Favorite Indian Children’s Books



The Yearling House strongly encourages reading to our children from day 1. The benefits of reading are numerous, and we have a separate video on why reading is important here.


As a parent, I like to expose my child to as many different cultures and worlds through reading, so when I am picking books, I try to get a balance of international books interspersed with some good children’s books by Indian authors as well. What could be better than connecting with our child over some our culture and anecdotes?


While a simple Google search on “children’s book” gives us numerous recommendations on the international top sellers, I always find it a bit hard to identify which Indian stories would be best suited for younger children. The offering at Crosswords doesn’t do much to help my case either. This blog post highlights some our personal favorites, and aims to make selecting Indian stories easier for our readers.


1) Sameer’s House by Deepa Balsavar & Deepa Hari: A fabulous illustrated book with an equally captivating storyline. The story talks about how everyone is part of this universe. This book is great to address the budding curiosity in your child and also integrate concepts of universe, space, stars, etc.


2) Ramya’s Snack Box by C.G Salamander: A simple and wonderful story on sharing. Ramya’s Snack Box became an instant favorite with my toddler. I, personally, love the author’s description of all the delicious food. The book is also very relatable as we, as a family, eat rice


3) Gajapati Kulapati by Ashok Rajangopalan: With infectious sounds and “aachoo”, the story of the loving elephant Gajapat Kulapati is great for modulating different sounds and tones to your child. The repetition also makes it catchy to hear out loud for young readers. There is another story starring Gajapati Kulapati, yet, this one remain our all time favorite.


4) My Mother’s Sari by Sandhya Rao: A little girl and her playful fascination for her mother’s saris. The book uses nice descriptive terms, and even shows how to tie a sari! The large print is great for budding reader, but this is a also gorgeous book for infants as the colors and textures are so vibrant.



5) Mallipoo, where are you? by Radhika Chadha: A funny story about two young elephants and piglets that also talks about the concept of responsibility. The story is relatable as there are several times we mom go out to meet our friends and ask our older siblings to babysit. Like other Tulika books, the illustrations are captivating.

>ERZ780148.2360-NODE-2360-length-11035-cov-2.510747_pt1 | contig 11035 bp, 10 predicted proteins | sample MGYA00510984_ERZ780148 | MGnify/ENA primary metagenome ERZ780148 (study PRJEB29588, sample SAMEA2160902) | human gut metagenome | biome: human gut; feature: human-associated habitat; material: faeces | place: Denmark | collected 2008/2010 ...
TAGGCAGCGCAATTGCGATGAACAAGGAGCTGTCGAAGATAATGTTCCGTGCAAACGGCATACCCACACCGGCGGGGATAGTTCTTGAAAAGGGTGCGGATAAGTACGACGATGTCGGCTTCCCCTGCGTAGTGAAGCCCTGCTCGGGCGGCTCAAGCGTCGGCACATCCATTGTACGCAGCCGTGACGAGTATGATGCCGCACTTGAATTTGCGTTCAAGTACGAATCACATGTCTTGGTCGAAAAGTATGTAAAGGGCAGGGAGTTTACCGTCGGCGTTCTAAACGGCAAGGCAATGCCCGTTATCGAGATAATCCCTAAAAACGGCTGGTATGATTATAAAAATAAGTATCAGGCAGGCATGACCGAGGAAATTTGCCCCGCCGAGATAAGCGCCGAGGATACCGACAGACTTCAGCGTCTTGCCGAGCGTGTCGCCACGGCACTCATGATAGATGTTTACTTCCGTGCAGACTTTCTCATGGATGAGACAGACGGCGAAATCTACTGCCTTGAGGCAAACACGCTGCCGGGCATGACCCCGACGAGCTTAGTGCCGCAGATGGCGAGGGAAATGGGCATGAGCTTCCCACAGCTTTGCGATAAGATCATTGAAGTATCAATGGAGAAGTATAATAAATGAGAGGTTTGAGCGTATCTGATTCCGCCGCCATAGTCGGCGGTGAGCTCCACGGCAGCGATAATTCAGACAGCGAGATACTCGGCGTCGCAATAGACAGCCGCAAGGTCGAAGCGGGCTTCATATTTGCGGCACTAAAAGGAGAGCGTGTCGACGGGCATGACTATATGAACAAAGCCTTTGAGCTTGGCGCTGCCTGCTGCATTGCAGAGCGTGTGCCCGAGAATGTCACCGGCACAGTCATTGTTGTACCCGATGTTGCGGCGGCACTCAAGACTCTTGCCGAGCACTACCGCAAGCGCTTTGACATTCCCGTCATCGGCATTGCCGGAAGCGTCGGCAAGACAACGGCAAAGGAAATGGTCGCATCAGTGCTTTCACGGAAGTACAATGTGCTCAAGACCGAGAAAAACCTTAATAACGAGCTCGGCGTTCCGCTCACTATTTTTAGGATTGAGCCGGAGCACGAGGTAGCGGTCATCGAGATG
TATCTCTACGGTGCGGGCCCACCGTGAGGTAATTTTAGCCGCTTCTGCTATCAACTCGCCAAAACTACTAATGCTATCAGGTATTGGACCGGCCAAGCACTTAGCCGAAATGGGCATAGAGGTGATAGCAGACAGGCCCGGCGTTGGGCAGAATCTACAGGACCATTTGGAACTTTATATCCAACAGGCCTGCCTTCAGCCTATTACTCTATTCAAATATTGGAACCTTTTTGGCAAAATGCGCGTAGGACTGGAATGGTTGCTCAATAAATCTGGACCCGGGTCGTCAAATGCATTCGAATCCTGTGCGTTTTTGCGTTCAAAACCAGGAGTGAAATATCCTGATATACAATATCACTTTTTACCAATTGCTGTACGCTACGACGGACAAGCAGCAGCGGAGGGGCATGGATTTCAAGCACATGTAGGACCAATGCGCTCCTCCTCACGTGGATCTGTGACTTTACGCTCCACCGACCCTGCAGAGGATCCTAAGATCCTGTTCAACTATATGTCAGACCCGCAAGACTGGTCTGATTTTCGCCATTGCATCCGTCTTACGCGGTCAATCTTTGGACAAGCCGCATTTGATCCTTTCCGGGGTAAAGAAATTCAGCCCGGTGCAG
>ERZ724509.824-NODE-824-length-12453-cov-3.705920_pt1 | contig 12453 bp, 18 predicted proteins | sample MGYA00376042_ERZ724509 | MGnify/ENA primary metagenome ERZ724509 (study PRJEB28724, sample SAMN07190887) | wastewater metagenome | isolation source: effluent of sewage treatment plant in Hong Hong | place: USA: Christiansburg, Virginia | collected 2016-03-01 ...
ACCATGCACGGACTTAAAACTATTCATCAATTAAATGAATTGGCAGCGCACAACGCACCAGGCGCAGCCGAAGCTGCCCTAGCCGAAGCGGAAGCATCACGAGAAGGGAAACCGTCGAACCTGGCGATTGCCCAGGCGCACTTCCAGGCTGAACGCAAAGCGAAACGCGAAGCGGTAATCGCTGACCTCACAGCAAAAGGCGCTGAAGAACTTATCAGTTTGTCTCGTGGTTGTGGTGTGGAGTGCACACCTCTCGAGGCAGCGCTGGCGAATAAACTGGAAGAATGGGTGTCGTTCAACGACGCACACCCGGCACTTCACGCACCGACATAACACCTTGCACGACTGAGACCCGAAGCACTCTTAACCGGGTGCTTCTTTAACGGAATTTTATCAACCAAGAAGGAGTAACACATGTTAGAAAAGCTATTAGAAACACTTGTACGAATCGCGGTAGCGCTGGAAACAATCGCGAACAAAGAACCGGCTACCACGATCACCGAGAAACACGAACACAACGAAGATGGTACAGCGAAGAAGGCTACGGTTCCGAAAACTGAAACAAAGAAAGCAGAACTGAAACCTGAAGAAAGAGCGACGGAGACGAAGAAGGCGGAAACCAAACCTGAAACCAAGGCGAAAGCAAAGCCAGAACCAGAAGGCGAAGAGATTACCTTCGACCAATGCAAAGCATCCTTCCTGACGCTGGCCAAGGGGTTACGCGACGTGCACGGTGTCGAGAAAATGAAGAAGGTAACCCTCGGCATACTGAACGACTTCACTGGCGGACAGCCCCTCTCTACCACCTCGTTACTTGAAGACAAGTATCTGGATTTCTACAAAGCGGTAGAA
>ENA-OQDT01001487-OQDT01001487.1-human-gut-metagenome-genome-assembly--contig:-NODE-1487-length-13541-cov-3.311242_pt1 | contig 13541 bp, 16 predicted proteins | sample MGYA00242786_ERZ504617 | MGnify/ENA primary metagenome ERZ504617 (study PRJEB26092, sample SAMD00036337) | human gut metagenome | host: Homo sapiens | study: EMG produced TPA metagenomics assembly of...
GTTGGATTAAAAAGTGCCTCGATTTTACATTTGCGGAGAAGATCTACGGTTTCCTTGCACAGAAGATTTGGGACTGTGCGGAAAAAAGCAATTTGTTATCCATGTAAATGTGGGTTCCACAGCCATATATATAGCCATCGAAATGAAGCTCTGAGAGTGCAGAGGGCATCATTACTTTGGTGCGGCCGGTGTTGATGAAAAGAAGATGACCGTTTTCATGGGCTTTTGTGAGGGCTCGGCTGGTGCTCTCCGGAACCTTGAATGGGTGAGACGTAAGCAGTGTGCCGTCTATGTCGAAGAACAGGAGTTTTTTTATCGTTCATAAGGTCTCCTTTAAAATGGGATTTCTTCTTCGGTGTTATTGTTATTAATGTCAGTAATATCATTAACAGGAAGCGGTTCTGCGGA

6) The Magic Rolling Pin by Vikas Khanna: Apparently, this story is based off celebrity chef Vikas Khanna’s own journey. Story follows Jugnu and his love for being in the kitchen and making rotis. There is a beautiful message of following one’s heart as well. I enjoy talking to my little one about all the different food described in the book. Now some may not like this book as much as we do as it can get a tad long, but the pictures are bound to catch your child’s fancy.




A common question we get is on where to find these books. Most often, www.Amazon.in, is the easiest way to order these books. You can also get books directly from publishers Pratham and Tulika. Psst, what’s even better is that a lot of these books are available in regional languages. We highly recommend reading to our little ones in the languages spoken at home.



Let us know what you think of our list. Leave your own personal favorite as comments.

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All comments (1)
  • Ranjitha
    May 5, 2017 at 4:44 pm

    Hi, Here is a list of our favourites (My almost 2 year old and mine) : 1) To market , to market -Anushka Ravishankar 2) Tiger […] Read MoreHi, Here is a list of our favourites (My almost 2 year old and mine) : 1) To market , to market -Anushka Ravishankar 2) Tiger on a tree - Anushka Ravishankar. 3) SunuSunu Snail, storm in the garden - Sandhya Rao. 4) Where is Amma? (We have the Kannada version- Amma Yelli?) -Nandini Nayak. 5) Look, the moon!- Sandhya Rao 6) Bulbuli's Bamboo - Mita Bordoloi We love what Tulika (Books 3,4,5 &6) has to offer in terms of variety and relevance; while Anushka Ravishankar's books are such a treat, with their lyrical narratives. Read Less


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